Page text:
(Augustine, &c.) almost unanimously interpreted it of the Virgin
Mary compassing Christ in her womb. This view is favored:--(1) By
the connection; it gives a reason why the exiles should desire a return
to their country, namely, because Christ was conceived there. (2) The
word "created" implies a divine power put forth in the creation of a
body in the Virgin's womb by the Holy Ghost for the second Adam, such
as was exerted in creating the first Adam
(3) The phrase, "a new thing," something unprecedented; a man
whose like had never existed before, at once God and man; a mother out
of the ordinary course of nature, at once mother and virgin. An
extraordinary mode of generation; one conceived by the Holy Ghost
without man. (4) The specification "in the land" (not "earth," as
English Version), namely, of Judah, where probably Christ
was conceived, in Hebron (compare
Lu 1:39, 42, 44,
with Jos 21:11)
or else in Nazareth, "in the territory" of Israel, to
Jer 31:5, 6, 15, 18, 21
refer; His birth was at Beth-lehem
Mt 2:5, 6).
As the place of His nativity, and of His being reared
and of His preaching
are specified, so it is likely the Holy Spirit designated the place of
His being conceived. (5) The Hebrew for "woman" implies an
individual, as the Virgin Mary, rather than a collection of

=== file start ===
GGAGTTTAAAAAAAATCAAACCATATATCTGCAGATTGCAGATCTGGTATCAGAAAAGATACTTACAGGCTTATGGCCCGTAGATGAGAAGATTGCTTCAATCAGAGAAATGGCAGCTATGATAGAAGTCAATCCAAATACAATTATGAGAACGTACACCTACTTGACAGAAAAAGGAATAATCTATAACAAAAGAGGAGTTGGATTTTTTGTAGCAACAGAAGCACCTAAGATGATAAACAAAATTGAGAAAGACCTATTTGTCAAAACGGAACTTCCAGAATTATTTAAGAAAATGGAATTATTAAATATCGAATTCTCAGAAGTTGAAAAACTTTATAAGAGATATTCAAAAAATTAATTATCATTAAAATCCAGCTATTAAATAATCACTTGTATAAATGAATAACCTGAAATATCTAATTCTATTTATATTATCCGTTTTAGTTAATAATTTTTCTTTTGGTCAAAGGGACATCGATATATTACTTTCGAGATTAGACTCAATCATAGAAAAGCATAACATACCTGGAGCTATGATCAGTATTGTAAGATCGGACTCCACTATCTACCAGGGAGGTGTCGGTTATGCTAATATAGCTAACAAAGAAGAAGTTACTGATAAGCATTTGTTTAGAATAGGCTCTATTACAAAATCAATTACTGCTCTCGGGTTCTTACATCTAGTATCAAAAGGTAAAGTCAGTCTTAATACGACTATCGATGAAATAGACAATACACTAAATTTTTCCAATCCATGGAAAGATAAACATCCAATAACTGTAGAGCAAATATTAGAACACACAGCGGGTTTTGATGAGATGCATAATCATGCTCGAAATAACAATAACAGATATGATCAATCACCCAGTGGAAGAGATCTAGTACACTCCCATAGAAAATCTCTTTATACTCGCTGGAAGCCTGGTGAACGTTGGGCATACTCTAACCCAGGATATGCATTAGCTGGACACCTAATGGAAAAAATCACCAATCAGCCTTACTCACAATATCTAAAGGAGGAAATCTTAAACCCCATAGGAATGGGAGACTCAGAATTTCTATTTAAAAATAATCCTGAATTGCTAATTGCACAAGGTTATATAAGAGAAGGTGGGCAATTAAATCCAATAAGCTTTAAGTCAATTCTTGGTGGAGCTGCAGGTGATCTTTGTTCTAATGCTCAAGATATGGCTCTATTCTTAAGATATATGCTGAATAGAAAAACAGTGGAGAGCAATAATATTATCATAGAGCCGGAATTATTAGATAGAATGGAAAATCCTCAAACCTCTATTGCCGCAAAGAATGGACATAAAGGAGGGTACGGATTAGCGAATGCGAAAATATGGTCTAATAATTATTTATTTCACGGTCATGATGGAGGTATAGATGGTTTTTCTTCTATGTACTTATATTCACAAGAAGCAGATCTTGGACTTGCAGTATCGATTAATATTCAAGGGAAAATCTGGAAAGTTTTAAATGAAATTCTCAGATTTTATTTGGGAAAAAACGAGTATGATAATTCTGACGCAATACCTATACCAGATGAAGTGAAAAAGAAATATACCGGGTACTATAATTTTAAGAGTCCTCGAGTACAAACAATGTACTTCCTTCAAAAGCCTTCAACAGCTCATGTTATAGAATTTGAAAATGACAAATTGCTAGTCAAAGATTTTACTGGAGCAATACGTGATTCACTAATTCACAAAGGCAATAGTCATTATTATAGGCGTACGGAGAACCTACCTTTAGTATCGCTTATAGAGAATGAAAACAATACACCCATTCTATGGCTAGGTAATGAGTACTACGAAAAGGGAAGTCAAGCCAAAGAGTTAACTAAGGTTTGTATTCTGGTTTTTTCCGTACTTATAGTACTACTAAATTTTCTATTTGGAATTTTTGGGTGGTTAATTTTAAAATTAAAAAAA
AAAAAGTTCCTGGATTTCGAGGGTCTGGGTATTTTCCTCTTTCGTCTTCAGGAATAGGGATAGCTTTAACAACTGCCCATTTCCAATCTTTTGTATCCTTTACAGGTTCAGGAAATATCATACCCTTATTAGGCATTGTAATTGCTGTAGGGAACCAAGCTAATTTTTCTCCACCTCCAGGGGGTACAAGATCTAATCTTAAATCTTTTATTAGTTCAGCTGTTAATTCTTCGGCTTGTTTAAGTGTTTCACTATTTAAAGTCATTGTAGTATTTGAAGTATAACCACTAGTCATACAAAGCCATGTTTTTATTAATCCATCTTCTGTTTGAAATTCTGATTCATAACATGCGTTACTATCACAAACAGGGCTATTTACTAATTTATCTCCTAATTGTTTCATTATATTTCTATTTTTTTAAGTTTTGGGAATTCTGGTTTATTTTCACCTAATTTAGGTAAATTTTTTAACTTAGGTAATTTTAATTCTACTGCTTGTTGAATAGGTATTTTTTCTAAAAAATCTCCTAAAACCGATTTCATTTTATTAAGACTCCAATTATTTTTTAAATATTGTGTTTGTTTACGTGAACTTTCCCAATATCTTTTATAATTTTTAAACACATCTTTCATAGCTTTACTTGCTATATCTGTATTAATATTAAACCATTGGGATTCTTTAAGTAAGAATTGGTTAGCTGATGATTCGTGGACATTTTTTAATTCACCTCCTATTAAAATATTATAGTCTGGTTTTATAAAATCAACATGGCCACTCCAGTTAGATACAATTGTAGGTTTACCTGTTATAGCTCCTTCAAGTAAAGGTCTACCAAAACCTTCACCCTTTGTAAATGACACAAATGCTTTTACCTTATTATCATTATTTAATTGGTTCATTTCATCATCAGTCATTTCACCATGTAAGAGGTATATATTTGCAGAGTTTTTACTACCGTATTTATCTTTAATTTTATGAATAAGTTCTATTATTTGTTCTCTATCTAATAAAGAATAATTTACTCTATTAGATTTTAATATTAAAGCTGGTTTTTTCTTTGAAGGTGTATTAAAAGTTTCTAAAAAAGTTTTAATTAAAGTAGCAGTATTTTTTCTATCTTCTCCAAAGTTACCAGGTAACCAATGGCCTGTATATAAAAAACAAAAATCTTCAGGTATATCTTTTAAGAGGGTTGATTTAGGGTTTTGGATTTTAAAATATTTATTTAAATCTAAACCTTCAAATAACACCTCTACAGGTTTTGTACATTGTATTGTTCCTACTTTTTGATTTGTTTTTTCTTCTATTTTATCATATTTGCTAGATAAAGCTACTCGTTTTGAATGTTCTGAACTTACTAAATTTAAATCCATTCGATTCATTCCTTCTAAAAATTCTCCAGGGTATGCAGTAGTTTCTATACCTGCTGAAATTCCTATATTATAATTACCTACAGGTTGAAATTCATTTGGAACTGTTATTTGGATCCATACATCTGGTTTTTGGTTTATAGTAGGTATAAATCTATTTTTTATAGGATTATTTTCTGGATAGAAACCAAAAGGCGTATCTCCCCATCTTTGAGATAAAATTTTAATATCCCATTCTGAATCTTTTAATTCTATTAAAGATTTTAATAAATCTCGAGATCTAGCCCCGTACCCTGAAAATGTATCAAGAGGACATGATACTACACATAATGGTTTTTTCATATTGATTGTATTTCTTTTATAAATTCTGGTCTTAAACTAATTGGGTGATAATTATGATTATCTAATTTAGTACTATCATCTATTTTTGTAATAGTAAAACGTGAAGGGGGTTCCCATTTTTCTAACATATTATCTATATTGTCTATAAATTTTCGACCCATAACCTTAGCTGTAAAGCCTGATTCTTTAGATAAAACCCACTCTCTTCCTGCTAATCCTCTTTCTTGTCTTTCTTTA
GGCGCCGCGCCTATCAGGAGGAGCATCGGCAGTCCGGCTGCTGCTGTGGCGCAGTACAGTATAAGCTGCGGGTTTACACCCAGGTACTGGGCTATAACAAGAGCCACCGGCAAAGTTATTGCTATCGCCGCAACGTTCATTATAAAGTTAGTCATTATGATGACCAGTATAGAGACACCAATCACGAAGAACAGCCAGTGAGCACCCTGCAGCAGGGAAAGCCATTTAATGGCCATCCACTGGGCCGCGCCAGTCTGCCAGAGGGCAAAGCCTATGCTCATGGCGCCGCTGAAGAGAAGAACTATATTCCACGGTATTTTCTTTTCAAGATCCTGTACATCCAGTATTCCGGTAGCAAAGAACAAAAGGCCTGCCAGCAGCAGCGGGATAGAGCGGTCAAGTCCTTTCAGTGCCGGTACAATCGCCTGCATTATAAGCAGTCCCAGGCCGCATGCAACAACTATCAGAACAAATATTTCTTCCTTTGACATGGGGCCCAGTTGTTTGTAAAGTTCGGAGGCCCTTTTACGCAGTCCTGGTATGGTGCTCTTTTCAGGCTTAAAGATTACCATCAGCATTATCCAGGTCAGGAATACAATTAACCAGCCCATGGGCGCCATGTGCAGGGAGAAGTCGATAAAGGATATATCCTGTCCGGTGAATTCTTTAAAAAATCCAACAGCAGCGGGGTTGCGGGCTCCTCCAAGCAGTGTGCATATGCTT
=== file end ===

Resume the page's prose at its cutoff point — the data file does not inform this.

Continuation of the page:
persons. (6) The restoration of Israel is grounded on God's
covenant in Christ, to whom, therefore, allusion is naturally
made as the foundation of Israel's hope (compare
The Virgin Mary's conception of Messiah in the womb answers to
the "Virgin of Israel" (therefore so called,
that is, Israel and her sons at their final restoration, receiving
Jesus as Messiah
(7) The reference to the conception of the child Messiah accords
with the mention of the massacre of "children" referred to in
(8) The Hebrew for "man" is properly "mighty man," a term
applied to God
and to Christ
23. Jerusalem again shall be the metropolis of the whole nation, the
seat of "justice"
and of sacred worship ("holiness,"
on "Mount" Moriah.
24. Judah . . . cities . . . husbandmen
. . . they with flocks--Two classes, citizens and
countrymen, the latter divided into agriculturists and shepherds, all
alike in security, though the latter were to be outside the protection